ddemidov/vexcl

ddemidov committed Oct 2, 2012
1 parent a553926 commit 60f88e9251188aff1388f17097c81ab3783a620a
Showing with 250 additions and 3 deletions.
 @@ -277,6 +277,96 @@ be more effective. Multi-expressions like these may also be used with ordinary vex::tie(dx,dy) = std::make_tuple(x + y, x - y);  +Converting existing algorithms to kernels +----------------------------------------------- + +VexCL kernel generator allows to transparently convert existing CPU algorithm +to an OpenCL kernel. In order to do this you need to record sequence of +arithmetic expressions made by an algorithm and convert the recorded sequence +to a kernel. The recording part is done with help of +vex::generator::symbolic class. The class supports arithmetic expression +templates and simply outputs to provided stream any expressions it is being +subjected to. + +To illustrate this, imagine that you have generic algorithm for a 4th order +Runge-Kutta ODE stepper: + +C++ +template +void runge_kutta_4(SysFunction sys, state_type &x, double dt) { + state_type xtmp, k1, k2, k3, k4; + + sys(x, k1, dt); + + xtmp = x + 0.5 * k1; + sys(xtmp, k2, dt); + + xtmp = x + 0.5 * k2; + sys(xtmp, k3, dt); + + xtmp = x + k3; + sys(xtmp, k4, dt); + + x += (k1 + 2 * k2 + 2 * k3 + k4) / 6; +} + +To model equation dx/dt = sin(x) we also provide the following system function: +C++ +template +void sys_func(const state_type &x, state_type &dx, double dt) { + dx = dt * sin(x); +} + +Now, to make a hundred of RK4 iterations for a double value on CPU, all that +we need to do is +C++ +double x = 1; +double dt = 0.01; +for(int i = 0; i < 100; i++) + runge_kutta_4(sys_func, x, dt); + +Let us now generate the kernel for single RK4 step and apply the kernel to a +vex::vector (by doing this we essentially simpultaneously solve big +number of same ODEs with different initial conditions). +C++ +// Set recorder for expression sequence. +std::ostringstream body; +vex::generator::set_recorder(body); + +// Create symbolic variable. +typedef vex::generator::symbolic sym_state; +sym_state sym_x(sym_state::VectorParameter); + +// Record expression sequience. +double dt = 0.01; +runge_kutta_4(sys_func, sym_x, dt); + +// Build kernel. +auto kernel = vex::generator::build_kernel(ctx.queue(), + "rk4_stepper", body.str(), sym_x); + +// Create and initialize vector of states. +std::vector xinit(n); +std::generate(xinit.begin(), xinit.end(), [](){ + return (double)rand() / RAND_MAX; + }); +vex::vector x(ctx.queue(), n); +vex::copy(xinit, x); + +// Make 100 rk4 steps. +for(int i = 0; i < 100; i++) kernel(x); + +This is much more effective than (for this to work correctly we would need to +slightly change sys_func): +C++ +for(int i = 0; i < 100; i++) + runge_kutta_4(sys_func>, x, dt); + +The generated kernel is more effective because temporary values used in +sys_func are now represented not as full-blown vex::vectors, but as fast +register variables inside the kernel body. We have seen upto tenfold +performance improvement with this technique. + Using custom kernels --------------------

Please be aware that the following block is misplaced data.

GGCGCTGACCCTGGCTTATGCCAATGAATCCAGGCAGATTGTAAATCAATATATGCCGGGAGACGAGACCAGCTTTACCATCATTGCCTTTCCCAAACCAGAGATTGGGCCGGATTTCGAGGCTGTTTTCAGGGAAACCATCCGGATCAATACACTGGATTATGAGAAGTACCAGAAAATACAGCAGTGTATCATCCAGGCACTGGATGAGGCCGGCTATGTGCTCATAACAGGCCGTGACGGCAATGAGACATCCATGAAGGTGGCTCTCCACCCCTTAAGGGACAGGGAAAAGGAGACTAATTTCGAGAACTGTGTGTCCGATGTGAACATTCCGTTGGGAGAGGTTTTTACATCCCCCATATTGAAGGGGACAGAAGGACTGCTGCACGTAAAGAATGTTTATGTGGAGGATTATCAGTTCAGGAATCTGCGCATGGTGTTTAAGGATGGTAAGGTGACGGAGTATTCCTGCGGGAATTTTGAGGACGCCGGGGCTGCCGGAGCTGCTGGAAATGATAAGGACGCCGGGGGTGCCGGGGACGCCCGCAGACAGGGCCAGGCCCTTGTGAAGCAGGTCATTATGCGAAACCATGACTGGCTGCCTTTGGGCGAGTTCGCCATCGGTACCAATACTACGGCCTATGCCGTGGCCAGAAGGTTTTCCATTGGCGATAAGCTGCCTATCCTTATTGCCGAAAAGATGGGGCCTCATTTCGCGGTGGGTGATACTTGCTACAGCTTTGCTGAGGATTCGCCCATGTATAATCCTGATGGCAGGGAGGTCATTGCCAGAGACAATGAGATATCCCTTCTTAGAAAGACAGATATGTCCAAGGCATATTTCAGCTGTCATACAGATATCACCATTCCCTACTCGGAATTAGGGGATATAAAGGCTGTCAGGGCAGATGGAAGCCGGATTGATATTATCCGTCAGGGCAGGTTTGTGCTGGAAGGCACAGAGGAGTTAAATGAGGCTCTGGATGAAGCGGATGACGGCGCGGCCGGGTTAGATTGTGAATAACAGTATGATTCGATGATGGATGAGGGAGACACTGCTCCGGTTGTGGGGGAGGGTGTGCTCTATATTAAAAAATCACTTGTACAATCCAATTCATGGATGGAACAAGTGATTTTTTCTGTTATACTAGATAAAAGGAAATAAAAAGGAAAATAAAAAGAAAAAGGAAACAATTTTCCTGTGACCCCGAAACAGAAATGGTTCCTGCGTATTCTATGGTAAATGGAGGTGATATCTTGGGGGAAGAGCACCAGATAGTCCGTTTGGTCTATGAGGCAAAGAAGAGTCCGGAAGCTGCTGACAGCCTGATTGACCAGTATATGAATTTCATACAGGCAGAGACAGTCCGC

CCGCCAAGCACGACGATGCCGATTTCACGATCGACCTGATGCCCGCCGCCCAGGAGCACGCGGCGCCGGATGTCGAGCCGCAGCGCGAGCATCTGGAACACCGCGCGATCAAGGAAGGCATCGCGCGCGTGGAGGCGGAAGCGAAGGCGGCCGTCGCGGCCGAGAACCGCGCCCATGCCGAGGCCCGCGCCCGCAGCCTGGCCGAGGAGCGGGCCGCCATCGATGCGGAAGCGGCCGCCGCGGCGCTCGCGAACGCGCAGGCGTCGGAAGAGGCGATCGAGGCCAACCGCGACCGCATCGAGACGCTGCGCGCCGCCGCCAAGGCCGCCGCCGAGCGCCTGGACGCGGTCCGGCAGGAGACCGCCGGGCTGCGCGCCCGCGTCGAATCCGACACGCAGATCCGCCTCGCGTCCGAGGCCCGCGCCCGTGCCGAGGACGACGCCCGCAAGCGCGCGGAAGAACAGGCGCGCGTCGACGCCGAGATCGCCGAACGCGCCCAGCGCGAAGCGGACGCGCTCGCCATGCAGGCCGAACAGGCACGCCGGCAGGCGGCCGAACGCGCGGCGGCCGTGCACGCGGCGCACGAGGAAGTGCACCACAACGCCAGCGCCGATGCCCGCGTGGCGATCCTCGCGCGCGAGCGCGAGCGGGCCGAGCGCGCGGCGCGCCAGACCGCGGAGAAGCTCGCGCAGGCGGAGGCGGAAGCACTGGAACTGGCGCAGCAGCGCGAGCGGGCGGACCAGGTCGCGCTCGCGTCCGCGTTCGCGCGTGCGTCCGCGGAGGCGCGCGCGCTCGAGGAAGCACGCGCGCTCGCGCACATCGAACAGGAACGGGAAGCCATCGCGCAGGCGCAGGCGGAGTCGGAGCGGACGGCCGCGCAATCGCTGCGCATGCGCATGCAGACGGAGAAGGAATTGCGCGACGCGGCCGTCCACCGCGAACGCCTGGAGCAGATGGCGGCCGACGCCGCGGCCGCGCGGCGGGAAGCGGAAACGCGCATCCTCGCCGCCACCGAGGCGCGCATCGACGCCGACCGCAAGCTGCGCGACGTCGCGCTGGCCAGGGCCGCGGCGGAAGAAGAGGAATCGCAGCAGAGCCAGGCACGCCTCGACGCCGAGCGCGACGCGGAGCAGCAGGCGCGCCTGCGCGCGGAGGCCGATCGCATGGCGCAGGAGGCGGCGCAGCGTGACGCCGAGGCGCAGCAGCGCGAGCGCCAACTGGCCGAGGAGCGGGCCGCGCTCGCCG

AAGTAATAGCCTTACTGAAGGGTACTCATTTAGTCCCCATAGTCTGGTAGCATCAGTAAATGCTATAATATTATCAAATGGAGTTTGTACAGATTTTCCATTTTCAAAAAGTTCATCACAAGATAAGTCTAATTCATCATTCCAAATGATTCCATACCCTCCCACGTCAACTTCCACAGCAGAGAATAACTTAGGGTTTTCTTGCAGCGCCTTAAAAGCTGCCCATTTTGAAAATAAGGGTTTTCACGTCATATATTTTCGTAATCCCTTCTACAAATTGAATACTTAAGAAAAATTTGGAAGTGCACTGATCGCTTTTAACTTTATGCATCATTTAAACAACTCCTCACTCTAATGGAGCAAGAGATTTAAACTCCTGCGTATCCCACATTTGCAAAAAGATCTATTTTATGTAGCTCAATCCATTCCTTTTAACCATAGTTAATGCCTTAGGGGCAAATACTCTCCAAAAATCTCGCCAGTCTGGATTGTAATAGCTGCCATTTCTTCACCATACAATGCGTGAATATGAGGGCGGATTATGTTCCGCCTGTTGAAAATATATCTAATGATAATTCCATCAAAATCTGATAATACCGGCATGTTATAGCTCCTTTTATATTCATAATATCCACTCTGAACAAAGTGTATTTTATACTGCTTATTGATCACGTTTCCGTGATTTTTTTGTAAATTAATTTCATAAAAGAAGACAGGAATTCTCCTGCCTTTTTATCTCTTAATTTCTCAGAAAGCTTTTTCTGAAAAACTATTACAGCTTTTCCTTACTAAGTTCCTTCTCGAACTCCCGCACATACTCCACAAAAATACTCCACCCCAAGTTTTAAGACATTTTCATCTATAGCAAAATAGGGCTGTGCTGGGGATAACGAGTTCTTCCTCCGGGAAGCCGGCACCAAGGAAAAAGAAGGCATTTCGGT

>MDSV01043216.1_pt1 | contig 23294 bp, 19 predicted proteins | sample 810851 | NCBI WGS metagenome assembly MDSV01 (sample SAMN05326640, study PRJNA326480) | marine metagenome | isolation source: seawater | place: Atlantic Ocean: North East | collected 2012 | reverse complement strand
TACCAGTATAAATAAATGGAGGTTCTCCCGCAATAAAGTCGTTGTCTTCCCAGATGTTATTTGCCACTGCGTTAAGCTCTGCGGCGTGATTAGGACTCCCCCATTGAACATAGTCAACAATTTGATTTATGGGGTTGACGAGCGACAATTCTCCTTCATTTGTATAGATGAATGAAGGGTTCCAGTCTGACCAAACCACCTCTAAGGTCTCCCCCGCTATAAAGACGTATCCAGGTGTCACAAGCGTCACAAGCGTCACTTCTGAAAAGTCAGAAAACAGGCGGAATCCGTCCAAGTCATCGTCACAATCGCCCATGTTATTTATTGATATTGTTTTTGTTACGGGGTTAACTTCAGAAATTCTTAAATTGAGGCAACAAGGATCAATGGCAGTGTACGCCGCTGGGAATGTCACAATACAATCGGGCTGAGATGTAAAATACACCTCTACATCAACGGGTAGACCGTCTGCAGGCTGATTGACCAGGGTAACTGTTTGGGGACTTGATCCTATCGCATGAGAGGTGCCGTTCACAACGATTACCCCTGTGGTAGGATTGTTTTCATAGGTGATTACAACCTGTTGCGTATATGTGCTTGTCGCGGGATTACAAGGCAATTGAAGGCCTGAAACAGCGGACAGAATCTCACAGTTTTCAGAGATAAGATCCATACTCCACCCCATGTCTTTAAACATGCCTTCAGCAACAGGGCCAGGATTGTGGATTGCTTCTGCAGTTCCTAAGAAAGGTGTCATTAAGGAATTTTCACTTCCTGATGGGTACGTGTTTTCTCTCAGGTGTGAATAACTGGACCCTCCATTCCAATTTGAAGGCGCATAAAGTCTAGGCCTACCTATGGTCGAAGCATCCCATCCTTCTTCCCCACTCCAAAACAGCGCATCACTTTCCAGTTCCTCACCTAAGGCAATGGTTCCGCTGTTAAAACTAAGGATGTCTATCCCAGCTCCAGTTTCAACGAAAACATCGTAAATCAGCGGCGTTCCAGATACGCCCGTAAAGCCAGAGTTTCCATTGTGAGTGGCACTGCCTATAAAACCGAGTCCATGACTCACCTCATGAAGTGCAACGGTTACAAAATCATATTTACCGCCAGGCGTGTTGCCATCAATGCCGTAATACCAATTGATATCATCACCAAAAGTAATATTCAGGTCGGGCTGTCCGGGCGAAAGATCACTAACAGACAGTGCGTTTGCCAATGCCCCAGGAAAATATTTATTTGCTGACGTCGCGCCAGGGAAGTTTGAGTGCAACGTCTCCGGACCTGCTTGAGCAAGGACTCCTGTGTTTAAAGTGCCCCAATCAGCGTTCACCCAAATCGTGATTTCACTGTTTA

@@ -293,6 +293,97 @@ vex::vectors with help of vex::tie() function: vex::tie(dx,dy) = std::make_tuple(x + y, x - y); \endcode +\section kernel_generator Converting existing algorithms to kernels + +VexCL kernel generator allows to transparently convert existing CPU algorithm +to an OpenCL kernel. In order to do this you need to record sequence of +arithmetic expressions made by an algorithm and convert the recorded sequence +to a kernel. The recording part is done with help of +vex::generator::symbolic class. The class supports arithmetic expression +templates and simply outputs to provided stream any expressions it is being +subjected to. + +To illustrate this, imagine that you have generic algorithm for a 4th order +Runge-Kutta ODE stepper: + +\code +template +void runge_kutta_4(SysFunction sys, state_type &x, double dt) { + state_type xtmp, k1, k2, k3, k4; + + sys(x, k1, dt); + + xtmp = x + 0.5 * k1; + sys(xtmp, k2, dt); + + xtmp = x + 0.5 * k2; + sys(xtmp, k3, dt); + + xtmp = x + k3; + sys(xtmp, k4, dt); + + x += (k1 + 2 * k2 + 2 * k3 + k4) / 6; +} +\endcode +To model equation \f$\frac{dx}{dt} = sin(x)\f$ we also provide the following +system function: +\code +template +void sys_func(const state_type &x, state_type &dx, double dt) { + dx = dt * sin(x); +} +\endcode +Now, to make a hundred of RK4 iterations for a double value on CPU, all that +we need to do is +\code +double x = 1; +double dt = 0.01; +for(int i = 0; i < 100; i++) + runge_kutta_4(sys_func, x, dt); +\endcode +Let us now generate the kernel for single RK4 step and apply the kernel to a +vex::vector (by doing this we essentially simpultaneously solve big +number of same ODEs with different initial conditions). +\code +// Set recorder for expression sequence. +std::ostringstream body; +vex::generator::set_recorder(body); + +// Create symbolic variable. +typedef vex::generator::symbolic sym_state; +sym_state sym_x(sym_state::VectorParameter); + +// Record expression sequience. +double dt = 0.01; +runge_kutta_4(sys_func, sym_x, dt); + +// Build kernel. +auto kernel = vex::generator::build_kernel(ctx.queue(), + "rk4_stepper", body.str(), sym_x); + +// Create and initialize vector of states. +std::vector xinit(n); +std::generate(xinit.begin(), xinit.end(), [](){ + return (double)rand() / RAND_MAX; + }); +vex::vector x(ctx.queue(), n); +vex::copy(xinit, x); + +// Make 100 rk4 steps. +for(int i = 0; i < 100; i++) kernel(x); +\endcode + +This is much more effective than (for this to work correctly we would need to +slightly change sys_func): +\code +for(int i = 0; i < 100; i++) + runge_kutta_4(sys_func>, x, dt); +\endcode +The generated kernel is more effective because temporary values used in +sys_func are now represented not as full-blown vex::vectors, but as fast +register variables inside the kernel body. We have seen upto tenfold +performance improvement with this technique. + \section custkern Using custom kernels Custom kernels are of course possible as well. vector::operator(uint)